Colorado’s environmental history, then, can be segmented into three broad periods. From at least 13,000 years ago or so, until the mid-nineteenth century, land influenced most aspects of human life, albeit with some notable exceptions. For the century after that, however, Coloradans dramatically increased their capability of reshaping the land to their liking through labor. So successful were they that they freed up disposable time and wealth to spend on having fun. Rocky Mountain National Park set visitation records in 2015, indicating that the era of leisure continues for the time being. This chronology of land shaping people, people re-shaping land, and eventually recreating in the land is simple and elegant. It explains a lot. It is not, however, the whole story.
Although revealing, the timeline’s neat division of time periods obscures the ways that land, labor, and leisure coexisted, overlapped, bled into each other, and often shaped society through their interactions with one another. Let’s go back and take another look at those Paleo-Indians who arrived so long ago. We know they survived by hunting mammoths, bison, and other megafauna, at the mercy of the environment more so than any subsequent people to walk the ground in North America. But they did so not only for subsistence, but for aesthetics. Ornamental beads, awls, and needles for manufacturing and decorating clothing indicate that they appreciated splendor and bothered to make beautiful things. Life was not just one big buffalo hunt. And while the land made bison, we also know that the Indians did too (and elk, deer, and other quarry). For example, they burned the land to promote grassy habitats attractive to species they hunted and to ensure a plentitude of game. Or consider the peoples of the Four Corners area who, around 800 CE, erected reservoirs and channels to water their crops in an arid land. Later, they also constructed elaborate towns and built roads to Chaco Canyon and elsewhere. Clearly, Indians invested energy to alter the land and make it better fit their needs. Such snapshots reveal that they were people not only of the land, but of labor and leisure as well.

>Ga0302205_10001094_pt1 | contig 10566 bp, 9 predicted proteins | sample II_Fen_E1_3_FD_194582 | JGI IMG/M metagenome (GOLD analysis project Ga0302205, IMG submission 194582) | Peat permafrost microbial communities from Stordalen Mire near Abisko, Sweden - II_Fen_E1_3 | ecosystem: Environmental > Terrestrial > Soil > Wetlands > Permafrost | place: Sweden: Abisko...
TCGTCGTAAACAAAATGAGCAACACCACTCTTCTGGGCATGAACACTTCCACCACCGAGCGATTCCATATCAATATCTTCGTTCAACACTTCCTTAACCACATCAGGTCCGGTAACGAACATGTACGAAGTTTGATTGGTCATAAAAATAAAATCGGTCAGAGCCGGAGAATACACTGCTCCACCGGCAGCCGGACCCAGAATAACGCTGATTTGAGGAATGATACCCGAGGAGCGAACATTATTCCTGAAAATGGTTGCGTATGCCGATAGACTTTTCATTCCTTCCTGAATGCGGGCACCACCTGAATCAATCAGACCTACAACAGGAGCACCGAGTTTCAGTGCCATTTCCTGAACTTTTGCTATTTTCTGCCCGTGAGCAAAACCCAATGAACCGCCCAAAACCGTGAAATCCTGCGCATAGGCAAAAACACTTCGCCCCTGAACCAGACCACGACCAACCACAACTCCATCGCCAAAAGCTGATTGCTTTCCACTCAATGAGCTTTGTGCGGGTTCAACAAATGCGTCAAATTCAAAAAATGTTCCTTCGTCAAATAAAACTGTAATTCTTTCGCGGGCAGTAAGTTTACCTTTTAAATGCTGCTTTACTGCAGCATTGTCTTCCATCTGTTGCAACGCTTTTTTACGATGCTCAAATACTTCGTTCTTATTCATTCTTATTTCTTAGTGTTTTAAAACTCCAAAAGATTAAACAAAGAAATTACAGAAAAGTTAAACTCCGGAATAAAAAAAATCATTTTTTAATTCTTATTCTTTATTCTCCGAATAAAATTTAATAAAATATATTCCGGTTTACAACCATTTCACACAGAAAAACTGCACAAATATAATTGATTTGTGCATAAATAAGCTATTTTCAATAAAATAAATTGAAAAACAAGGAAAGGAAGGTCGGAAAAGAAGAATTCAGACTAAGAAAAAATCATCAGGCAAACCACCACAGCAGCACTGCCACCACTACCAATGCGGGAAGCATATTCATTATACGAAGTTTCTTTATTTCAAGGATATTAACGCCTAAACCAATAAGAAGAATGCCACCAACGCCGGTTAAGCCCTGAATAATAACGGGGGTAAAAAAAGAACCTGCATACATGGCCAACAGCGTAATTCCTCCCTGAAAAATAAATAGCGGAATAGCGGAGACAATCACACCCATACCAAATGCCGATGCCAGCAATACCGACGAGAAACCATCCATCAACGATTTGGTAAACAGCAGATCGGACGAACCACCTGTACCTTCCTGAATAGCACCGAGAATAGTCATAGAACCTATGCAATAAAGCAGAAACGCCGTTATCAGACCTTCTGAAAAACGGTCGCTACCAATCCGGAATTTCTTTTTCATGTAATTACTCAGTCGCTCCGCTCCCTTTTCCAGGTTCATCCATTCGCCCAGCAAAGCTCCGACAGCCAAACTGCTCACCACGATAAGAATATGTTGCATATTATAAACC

Another telling moment of simultaneity among land, labor, and leisure, played out in the 1860s and 1870s in the valleys below Longs Peak. In 1859 Joel Estes brought his family to the basin that would later bear his name. At first he tried to ranch but found the land—cold, snowy winters, short growing seasons, the burdens of clawing through snowdrifts to expose grass for hungry stock—made his efforts difficult and the profits small. So he returned to an age-old form of labor that human beings had practiced in Colorado for more than 13 millennia. He hunted—but he added an industrial twist. He and his family consumed little of the fruits of the chase themselves, instead hauling it to cities and mines to the south, where it sold for high prices.